Source AP ©

Three members of Saudi Arabia's religious police go on trial

Four men, including three members of Saudi Arabia's religious police, went on unprecedented trial for their alleged involvement in the death of a man in detention.

The religious police enforce the kingdom's strict Islamic lifestyle, patrolling public places to ensure women are covered, the sexes don't mingle, shops close five times a day for Muslim prayers and men go to the mosque and worship.

The man's family is demanding the death penalty for those found guilty of the death their relative, Ahmed al-Bulaiwi, a retired border patrol guard in his early 50s. Al-Bulaiwi died in custody shortly after his June 1 arrest for being alone with a woman who was not a relative an act considered an offense in the kingdom.

Audah al-Bulaiwi, who is representing the family in court, said three judges presided over the first hearing in the case in the northern city of Tabuk. He said the defendants three members of the religious police and a fourth believed to be from the regular police were present in the courtroom.

"We are demanding execution for those found guilty," he said.

Saudi Arabia follows a strict interpretation of Islam under which those convicted of murder, drug trafficking, rape and armed robbery are executed in public with a sword.

A new hearing has been set for Tuesday, said Audah al-Bulaiwi. The trial was supposed to begin on June 23, but a judge postponed it to Sunday because the documents the al-Bulaiwi family had presented were incomplete.

Al-Bulaiwi's death and the case of a second man who died in custody are a setback for the Commission for the Propagation of Virtue and the Prevention of Vice, which employs the religious police. The cases have provoked a wave of condemnation and calls for the regulation of this independent body.

In the al-Bulaiwi case, commission members arrested the man after they observed the woman, believed to be in her 50s, getting into his car near an amusement park, according to accounts published by the local media. Under the kingdom's rules, a woman cannot drive, and can only go out in public with her father, brother, son or husband.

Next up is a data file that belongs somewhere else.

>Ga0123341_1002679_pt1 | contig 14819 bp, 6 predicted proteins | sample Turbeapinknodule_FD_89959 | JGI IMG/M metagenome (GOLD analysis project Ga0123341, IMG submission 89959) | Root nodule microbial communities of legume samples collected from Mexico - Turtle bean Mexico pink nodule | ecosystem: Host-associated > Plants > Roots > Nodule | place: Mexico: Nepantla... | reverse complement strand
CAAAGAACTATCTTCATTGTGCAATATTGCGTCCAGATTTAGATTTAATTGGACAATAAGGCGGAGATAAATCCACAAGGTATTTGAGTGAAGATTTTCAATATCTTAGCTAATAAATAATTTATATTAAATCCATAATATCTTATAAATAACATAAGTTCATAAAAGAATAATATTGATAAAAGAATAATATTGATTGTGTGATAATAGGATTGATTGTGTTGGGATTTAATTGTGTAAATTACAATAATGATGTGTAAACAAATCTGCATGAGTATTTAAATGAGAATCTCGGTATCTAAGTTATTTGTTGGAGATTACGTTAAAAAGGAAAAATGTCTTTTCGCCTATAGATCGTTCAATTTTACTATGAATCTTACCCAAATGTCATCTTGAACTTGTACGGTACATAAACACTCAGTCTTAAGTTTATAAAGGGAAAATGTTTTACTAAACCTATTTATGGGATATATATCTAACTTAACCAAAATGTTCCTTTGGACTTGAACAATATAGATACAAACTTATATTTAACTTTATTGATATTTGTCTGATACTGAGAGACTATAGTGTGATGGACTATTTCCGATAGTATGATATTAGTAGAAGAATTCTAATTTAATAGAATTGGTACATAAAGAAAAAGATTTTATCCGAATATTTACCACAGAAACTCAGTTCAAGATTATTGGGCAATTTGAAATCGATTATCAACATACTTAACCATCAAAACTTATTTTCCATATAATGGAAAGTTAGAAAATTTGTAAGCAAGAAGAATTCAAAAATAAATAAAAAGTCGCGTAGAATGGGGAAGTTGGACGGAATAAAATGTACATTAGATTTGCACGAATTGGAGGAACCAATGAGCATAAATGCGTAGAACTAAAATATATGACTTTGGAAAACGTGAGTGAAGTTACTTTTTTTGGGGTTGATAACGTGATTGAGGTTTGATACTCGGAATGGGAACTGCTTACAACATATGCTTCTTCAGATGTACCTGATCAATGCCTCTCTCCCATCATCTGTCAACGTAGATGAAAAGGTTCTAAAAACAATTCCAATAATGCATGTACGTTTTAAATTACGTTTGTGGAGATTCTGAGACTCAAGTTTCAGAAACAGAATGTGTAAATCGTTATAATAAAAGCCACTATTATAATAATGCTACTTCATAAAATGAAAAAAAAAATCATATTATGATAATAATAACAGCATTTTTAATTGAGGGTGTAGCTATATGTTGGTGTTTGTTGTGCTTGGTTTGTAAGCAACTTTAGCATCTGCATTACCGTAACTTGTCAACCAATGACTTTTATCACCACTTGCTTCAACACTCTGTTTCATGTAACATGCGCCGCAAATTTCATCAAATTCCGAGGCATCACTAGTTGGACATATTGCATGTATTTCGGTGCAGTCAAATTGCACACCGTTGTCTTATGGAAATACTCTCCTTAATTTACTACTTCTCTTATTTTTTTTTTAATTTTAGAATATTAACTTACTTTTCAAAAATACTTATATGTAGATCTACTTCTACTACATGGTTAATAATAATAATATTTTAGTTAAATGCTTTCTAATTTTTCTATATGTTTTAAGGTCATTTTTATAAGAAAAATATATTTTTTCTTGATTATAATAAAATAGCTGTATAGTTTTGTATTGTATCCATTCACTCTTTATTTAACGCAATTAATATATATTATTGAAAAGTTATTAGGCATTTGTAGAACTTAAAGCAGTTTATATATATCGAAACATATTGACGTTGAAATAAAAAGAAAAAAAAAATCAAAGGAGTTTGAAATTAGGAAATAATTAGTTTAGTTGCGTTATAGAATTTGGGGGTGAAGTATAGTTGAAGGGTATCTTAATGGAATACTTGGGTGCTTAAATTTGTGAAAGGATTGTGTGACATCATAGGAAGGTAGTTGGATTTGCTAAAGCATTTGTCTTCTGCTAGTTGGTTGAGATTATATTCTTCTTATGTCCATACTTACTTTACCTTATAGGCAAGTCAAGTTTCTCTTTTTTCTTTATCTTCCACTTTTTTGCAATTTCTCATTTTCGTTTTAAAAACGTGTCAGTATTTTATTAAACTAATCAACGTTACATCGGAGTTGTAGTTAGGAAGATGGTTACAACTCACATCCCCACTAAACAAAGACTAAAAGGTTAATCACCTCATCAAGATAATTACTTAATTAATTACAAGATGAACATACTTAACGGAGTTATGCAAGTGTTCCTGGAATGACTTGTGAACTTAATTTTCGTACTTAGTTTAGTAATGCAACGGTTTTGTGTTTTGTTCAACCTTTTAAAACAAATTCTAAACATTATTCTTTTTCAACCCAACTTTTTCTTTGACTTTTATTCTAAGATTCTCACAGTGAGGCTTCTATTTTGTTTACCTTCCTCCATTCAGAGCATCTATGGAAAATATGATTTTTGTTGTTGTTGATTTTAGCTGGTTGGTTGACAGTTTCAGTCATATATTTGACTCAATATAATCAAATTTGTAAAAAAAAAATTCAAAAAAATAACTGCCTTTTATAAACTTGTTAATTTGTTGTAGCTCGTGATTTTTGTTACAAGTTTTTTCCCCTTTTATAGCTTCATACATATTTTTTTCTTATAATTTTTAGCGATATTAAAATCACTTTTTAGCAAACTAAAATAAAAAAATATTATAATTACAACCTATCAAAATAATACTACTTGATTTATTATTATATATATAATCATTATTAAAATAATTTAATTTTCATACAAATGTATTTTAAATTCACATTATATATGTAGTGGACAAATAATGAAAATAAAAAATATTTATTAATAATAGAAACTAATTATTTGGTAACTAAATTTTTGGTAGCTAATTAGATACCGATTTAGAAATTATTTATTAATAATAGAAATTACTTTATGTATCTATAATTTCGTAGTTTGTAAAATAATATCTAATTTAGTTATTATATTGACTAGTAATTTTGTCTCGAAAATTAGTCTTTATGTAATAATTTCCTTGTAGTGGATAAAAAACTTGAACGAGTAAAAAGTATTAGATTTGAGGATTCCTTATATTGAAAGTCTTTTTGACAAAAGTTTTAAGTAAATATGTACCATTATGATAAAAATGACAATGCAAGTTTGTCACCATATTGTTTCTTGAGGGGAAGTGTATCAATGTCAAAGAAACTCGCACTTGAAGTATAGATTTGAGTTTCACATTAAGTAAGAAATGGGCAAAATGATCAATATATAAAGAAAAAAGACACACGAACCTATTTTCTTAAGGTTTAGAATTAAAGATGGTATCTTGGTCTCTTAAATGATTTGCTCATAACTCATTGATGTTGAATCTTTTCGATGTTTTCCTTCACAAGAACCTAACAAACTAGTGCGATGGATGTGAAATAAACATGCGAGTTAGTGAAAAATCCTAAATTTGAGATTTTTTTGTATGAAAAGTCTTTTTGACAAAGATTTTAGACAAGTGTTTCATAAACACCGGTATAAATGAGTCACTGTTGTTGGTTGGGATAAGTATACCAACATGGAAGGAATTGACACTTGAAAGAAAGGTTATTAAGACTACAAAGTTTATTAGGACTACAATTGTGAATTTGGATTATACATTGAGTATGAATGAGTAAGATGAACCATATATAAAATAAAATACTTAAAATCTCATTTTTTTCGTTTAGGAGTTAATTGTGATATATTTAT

An investigation showed that al-Bulaiwi, who supplemented his pension by working as a driver, was asked by the family of the woman to drive her home, according to press reports.

An official medical report cleared the commission members, saying al-Bulaiwi died of natural causes. The defendants are being tried under the private rights of crime victims or their dependents.

Another commission member has been arrested in the case of Sulaiman al-Huraisi, 28, who died last month while in custody of the religious police. The force had raided his house in Riyadh because they suspected he had alcohol illegal in Saudi Arabia. It was not clear whether he would stand trial.

Maher al-Hazimi, legal consultant for the al-Huraisi family, told Al-Watan newspaper that the cause of al-Huraisi's death was "severe" beating that fractured his skull and detached his right eye.

He said tests did not show any kind of drugs in al-Huraisi's system, according to the paper.

In a third case, a Saudi woman has filed a lawsuit against the commission, claiming she was mistreated by two commission members in 2003 because she was not dressed conservatively. A hearing is set for Monday.

Many Saudis say they support the idea of having the commission because its mandate is based on several verses in the Quran. But they also say it should be regulated because the free rein it has long enjoyed has led to some of its members overstepping their duties.

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